BOZEMAN, Mont. -- Lenny brown is a medical marijuana patient, and used to be a provider.
"I've been a caregiver since the program started in 2005" Brown said.
But after Senate Bill 423 passed, he said the new restrictions forced him to shut down.
The law passed by the 2011 legislature tightened regulations on who could qualify for medical marijuana cards, who could be providers and how they could advertise.
"I was denied my providers license for a charge of possession that I had in 1974" he said, of what happened when he re-applied for a license after SB 423 took effect.
One of the new provisions states anyone with a criminal history can't be a provider- even if it's a misdemeanor charge like Lenny's from over 30 years ago.
Under the old medical marijuana law, only convicted felons were restricted from becoming providers.
"I was shut down overnight" Brown said. He said his 50-plus patients had to scramble to find another provider.
The number of providers and patients in the state has dramatically dropped since the law passed.
As of April of 2012, the number of medical marijuana card holders statewide had fallen from a high of around 30,000 people to around 10,600.
The number of providers fell from more than 4,400 to 414.
Chris Lindsey, president of the Montana Cannabis Industry Association said it's because of the tighter regulations.
But he said there's something bigger looming in the background- fear.
"There are a lot of reasons for people just to say, 'It's not worth it for me to be regulated, I'm much better off rolling the dice and operating in the black market'" he said.
People are afraid of the federal government, Lindsey said, so many have turned back to the black market.
He thinks the answer is for the state to take a stand against the feds, and come up with a regulation system.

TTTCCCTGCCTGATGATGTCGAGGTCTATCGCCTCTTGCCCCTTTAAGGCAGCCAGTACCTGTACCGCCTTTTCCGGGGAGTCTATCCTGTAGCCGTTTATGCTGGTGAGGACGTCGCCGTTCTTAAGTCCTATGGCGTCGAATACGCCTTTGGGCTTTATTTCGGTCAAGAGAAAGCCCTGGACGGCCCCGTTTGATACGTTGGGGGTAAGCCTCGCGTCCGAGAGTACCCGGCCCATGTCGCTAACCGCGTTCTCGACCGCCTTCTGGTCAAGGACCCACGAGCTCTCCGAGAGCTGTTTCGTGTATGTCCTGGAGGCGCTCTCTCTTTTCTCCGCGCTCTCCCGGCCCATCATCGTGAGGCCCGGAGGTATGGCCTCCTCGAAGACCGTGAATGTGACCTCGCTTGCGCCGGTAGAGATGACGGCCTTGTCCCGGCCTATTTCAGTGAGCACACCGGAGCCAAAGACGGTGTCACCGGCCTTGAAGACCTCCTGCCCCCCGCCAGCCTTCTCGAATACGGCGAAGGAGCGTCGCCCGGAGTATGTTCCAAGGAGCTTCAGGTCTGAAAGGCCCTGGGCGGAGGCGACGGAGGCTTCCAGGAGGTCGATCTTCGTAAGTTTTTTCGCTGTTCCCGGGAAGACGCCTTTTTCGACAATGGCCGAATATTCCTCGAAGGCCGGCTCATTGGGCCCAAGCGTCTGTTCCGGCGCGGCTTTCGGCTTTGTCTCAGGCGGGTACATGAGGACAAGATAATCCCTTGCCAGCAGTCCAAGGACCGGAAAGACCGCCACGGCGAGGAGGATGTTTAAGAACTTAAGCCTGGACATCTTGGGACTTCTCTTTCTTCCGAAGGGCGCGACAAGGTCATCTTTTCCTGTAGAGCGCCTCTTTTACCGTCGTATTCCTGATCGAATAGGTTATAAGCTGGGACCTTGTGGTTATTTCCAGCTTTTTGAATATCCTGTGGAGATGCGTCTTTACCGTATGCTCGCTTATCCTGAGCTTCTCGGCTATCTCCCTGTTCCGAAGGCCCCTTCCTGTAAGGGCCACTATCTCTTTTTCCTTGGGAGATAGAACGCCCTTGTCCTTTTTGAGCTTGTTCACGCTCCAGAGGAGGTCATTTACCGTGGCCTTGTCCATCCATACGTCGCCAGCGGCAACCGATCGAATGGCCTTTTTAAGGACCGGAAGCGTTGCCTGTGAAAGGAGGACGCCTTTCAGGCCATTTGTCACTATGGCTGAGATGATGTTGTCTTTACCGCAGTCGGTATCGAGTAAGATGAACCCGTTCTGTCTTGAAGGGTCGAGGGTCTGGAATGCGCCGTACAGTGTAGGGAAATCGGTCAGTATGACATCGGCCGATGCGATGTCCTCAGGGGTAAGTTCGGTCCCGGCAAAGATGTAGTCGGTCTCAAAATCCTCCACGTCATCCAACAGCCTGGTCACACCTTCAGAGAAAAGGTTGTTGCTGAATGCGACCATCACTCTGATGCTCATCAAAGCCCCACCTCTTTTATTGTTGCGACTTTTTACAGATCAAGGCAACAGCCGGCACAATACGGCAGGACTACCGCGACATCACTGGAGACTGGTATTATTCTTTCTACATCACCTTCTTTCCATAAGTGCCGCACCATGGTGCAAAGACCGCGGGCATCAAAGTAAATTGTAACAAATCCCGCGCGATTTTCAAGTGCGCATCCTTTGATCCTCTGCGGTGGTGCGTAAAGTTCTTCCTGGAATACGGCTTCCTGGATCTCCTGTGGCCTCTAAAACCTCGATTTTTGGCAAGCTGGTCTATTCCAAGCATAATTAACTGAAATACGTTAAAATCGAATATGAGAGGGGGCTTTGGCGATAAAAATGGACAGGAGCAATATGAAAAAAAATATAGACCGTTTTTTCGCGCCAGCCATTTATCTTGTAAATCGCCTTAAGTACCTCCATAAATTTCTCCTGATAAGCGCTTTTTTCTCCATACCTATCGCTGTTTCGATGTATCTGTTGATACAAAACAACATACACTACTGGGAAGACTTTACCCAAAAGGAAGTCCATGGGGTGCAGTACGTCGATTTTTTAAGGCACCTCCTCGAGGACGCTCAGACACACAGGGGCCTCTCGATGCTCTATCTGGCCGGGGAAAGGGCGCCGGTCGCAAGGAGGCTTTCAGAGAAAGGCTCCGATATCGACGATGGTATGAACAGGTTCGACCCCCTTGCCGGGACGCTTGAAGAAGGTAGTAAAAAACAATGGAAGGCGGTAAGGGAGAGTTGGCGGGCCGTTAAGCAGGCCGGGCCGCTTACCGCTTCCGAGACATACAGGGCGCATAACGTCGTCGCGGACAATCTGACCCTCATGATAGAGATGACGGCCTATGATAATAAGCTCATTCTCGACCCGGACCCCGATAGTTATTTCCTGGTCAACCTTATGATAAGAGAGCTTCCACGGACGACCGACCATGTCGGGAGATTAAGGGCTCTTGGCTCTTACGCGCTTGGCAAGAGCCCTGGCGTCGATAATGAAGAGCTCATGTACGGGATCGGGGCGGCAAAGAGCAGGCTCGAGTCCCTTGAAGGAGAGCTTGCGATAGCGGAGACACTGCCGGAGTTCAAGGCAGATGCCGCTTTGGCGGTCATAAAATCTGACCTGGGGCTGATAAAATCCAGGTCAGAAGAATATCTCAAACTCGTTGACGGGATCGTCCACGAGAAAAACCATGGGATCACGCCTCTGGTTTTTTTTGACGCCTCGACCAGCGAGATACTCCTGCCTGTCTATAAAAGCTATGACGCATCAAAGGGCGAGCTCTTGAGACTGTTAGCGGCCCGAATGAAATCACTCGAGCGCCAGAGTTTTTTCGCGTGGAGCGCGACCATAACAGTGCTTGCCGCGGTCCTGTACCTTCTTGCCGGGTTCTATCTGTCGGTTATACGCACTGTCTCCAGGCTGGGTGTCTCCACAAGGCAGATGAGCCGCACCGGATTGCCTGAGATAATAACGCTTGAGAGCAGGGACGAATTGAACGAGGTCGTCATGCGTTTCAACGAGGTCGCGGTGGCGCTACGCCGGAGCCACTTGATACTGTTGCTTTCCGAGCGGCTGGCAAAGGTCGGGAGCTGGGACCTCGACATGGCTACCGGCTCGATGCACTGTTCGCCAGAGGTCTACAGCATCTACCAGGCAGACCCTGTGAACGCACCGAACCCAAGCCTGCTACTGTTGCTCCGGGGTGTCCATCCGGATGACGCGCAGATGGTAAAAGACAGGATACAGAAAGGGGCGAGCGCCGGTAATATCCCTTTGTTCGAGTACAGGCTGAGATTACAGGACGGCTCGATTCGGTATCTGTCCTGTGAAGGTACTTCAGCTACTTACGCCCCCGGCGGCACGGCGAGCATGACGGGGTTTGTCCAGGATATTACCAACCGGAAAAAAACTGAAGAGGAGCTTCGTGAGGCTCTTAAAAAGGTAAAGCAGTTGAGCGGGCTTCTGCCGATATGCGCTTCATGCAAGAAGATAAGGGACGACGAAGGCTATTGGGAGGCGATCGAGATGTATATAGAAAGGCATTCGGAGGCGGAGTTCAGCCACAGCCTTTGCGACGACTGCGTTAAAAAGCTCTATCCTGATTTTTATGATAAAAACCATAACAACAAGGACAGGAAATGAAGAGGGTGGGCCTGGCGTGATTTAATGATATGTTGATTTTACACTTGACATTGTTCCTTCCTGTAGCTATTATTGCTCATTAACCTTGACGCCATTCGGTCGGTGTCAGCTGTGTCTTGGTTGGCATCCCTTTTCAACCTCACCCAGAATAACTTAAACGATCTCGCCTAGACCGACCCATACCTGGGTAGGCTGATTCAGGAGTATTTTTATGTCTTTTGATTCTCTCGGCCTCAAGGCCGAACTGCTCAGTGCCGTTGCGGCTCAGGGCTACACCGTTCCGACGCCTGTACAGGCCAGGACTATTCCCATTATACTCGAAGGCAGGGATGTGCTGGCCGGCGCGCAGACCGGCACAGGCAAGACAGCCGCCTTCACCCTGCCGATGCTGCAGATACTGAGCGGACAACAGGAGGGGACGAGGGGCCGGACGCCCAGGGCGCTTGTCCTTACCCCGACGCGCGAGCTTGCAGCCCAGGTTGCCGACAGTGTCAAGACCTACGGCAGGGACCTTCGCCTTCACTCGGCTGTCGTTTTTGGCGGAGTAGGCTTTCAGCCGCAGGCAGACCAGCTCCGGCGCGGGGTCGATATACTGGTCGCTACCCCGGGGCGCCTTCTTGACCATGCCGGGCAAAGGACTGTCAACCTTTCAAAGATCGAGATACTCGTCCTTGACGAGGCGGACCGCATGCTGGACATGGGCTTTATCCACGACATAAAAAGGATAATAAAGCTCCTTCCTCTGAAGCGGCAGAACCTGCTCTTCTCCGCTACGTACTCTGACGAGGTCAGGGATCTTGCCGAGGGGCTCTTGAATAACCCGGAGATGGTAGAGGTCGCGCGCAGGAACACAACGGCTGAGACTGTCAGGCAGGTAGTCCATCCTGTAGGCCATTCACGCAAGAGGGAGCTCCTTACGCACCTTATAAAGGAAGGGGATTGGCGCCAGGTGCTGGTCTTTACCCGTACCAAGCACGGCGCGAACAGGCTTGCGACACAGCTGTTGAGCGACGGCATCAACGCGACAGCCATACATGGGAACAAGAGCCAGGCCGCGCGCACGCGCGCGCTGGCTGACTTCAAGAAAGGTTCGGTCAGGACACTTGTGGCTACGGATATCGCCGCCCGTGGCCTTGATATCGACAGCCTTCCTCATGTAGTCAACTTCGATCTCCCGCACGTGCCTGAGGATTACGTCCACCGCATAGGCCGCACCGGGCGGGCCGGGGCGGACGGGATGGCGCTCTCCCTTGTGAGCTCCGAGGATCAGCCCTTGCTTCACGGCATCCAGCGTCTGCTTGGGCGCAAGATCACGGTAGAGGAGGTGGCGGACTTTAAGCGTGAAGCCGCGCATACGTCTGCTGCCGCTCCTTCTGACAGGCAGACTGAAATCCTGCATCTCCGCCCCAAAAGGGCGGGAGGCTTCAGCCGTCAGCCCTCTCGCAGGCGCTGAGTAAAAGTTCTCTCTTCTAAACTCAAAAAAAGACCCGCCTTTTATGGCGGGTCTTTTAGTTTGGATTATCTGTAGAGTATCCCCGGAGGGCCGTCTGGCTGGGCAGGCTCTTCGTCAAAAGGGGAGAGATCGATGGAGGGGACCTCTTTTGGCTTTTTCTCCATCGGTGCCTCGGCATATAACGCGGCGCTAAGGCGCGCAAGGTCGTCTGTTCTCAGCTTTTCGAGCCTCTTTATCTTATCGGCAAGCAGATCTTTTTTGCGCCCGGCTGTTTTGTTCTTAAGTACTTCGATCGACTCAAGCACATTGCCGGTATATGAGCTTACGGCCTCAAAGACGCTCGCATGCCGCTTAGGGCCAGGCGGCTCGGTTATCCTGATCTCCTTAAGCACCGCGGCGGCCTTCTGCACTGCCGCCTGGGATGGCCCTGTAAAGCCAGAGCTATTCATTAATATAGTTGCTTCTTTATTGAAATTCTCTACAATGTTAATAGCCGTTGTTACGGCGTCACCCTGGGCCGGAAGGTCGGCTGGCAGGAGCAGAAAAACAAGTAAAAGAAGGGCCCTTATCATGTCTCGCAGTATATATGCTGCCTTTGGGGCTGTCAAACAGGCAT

But SB 423 is not the answer, he said.
"It gets played as if it's stronger regulation" Lindsey said, adding "but if you compare it to a regulatory system like with alcohol- it's not even close."
State Senator Jeff Essmann sponsored the new medical marijuana law in the last session.
He said medical marijuana is still illegal federally, so the law is doing exactly what they wanted- lowering the numbers, but still providing access.
"I think Senate Bill 423 still provides a mechanism for a small group of truly ill individuals to obtain legal access to the product"
Brown disagrees, saying it blocks access to the people who need it.
He said after he shut down, many of his patients didn't renew their cards because they didn't know where else to go for their medical marijuana.
And, he said, SB 423 and the federal raids have caused patients to distrust in the system.
"People don't want to participate in the program anymore" Brown said. "They don't feel it's a safe enough program for them to get medicine in a safe manner."
He also says he plans to appeal his ability to become a provider.
Lawyers for the MTCIA and the state will go head to head during Supreme Court oral arguments Wednesday morning.
The oral arguments come after the MTCIA sued the state when legislators passed SB 423, saying the law violated constitutional rights.
A district court judge blocked part of the law, but allowed the rest to take effect.
The state appealed that decision, wanting the law to stay in effect as a whole.
After hearing the arguments, the Supreme Court will decide which side to take.
In November, voters will decide the future of medical marijuana- and whether they think SB 423 should stay or go, as part of the Initiative Referendum 124.
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